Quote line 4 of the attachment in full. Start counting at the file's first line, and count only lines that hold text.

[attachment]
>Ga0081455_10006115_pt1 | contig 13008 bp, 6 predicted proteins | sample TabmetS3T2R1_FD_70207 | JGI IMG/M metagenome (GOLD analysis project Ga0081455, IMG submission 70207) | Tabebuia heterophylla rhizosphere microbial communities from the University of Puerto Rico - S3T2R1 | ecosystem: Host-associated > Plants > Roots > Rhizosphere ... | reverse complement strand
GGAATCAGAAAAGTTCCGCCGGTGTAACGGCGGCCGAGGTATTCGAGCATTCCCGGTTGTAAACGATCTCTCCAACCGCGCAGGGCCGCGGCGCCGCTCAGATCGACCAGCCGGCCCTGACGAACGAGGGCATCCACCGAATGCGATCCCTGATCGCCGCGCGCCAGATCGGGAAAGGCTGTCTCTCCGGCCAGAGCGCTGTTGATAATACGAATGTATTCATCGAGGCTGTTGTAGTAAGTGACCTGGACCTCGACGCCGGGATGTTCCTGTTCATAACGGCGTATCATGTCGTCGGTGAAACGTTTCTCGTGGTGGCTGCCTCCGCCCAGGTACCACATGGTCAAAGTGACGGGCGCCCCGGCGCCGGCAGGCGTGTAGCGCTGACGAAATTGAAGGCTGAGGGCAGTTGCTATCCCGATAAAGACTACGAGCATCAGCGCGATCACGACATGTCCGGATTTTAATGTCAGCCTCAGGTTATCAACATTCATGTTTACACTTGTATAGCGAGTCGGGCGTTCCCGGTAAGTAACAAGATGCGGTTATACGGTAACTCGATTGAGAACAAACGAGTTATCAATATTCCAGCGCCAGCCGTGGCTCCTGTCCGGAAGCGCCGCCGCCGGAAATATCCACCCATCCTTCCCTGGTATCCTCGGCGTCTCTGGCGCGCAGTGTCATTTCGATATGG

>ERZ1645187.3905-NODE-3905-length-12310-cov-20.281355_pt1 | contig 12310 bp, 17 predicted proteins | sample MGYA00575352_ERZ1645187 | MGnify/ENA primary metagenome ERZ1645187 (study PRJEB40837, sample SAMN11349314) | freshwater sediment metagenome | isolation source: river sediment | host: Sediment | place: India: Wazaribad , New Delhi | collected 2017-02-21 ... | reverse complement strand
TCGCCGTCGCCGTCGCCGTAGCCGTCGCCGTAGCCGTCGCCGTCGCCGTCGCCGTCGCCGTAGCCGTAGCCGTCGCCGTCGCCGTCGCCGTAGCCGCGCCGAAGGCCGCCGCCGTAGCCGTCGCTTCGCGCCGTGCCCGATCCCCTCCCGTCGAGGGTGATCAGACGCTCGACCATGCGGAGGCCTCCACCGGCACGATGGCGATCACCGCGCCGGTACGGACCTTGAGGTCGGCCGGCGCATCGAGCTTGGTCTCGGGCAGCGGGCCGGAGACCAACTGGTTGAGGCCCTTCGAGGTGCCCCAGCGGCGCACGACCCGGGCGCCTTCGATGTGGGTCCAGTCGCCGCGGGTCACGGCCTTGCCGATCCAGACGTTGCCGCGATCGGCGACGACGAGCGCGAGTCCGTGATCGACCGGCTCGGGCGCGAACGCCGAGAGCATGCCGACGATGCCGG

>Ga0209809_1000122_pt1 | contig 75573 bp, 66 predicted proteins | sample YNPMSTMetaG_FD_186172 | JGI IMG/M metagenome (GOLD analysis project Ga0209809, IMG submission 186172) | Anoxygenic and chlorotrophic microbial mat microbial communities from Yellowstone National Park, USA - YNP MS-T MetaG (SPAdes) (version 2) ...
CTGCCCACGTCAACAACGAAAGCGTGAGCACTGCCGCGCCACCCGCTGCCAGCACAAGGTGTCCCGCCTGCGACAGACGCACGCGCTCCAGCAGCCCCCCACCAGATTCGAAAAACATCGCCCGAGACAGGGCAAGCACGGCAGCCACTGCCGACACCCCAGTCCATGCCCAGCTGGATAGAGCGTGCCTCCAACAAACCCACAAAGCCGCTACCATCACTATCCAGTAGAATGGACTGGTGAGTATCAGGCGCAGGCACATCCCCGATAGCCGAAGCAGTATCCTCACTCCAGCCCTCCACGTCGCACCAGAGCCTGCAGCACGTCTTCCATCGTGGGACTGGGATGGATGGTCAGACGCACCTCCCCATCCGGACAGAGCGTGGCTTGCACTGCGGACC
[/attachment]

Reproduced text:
TCGCCGTCGCCGTCGCCGTAGCCGTCGCCGTAGCCGTCGCCGTCGCCGTCGCCGTCGCCGTAGCCGTAGCCGTCGCCGTCGCCGTCGCCGTAGCCGCGCCGAAGGCCGCCGCCGTAGCCGTCGCTTCGCGCCGTGCCCGATCCCCTCCCGTCGAGGGTGATCAGACGCTCGACCATGCGGAGGCCTCCACCGGCACGATGGCGATCACCGCGCCGGTACGGACCTTGAGGTCGGCCGGCGCATCGAGCTTGGTCTCGGGCAGCGGGCCGGAGACCAACTGGTTGAGGCCCTTCGAGGTGCCCCAGCGGCGCACGACCCGGGCGCCTTCGATGTGGGTCCAGTCGCCGCGGGTCACGGCCTTGCCGATCCAGACGTTGCCGCGATCGGCGACGACGAGCGCGAGTCCGTGATCGACCGGCTCGGGCGCGAACGCCGAGAGCATGCCGACGATGCCGG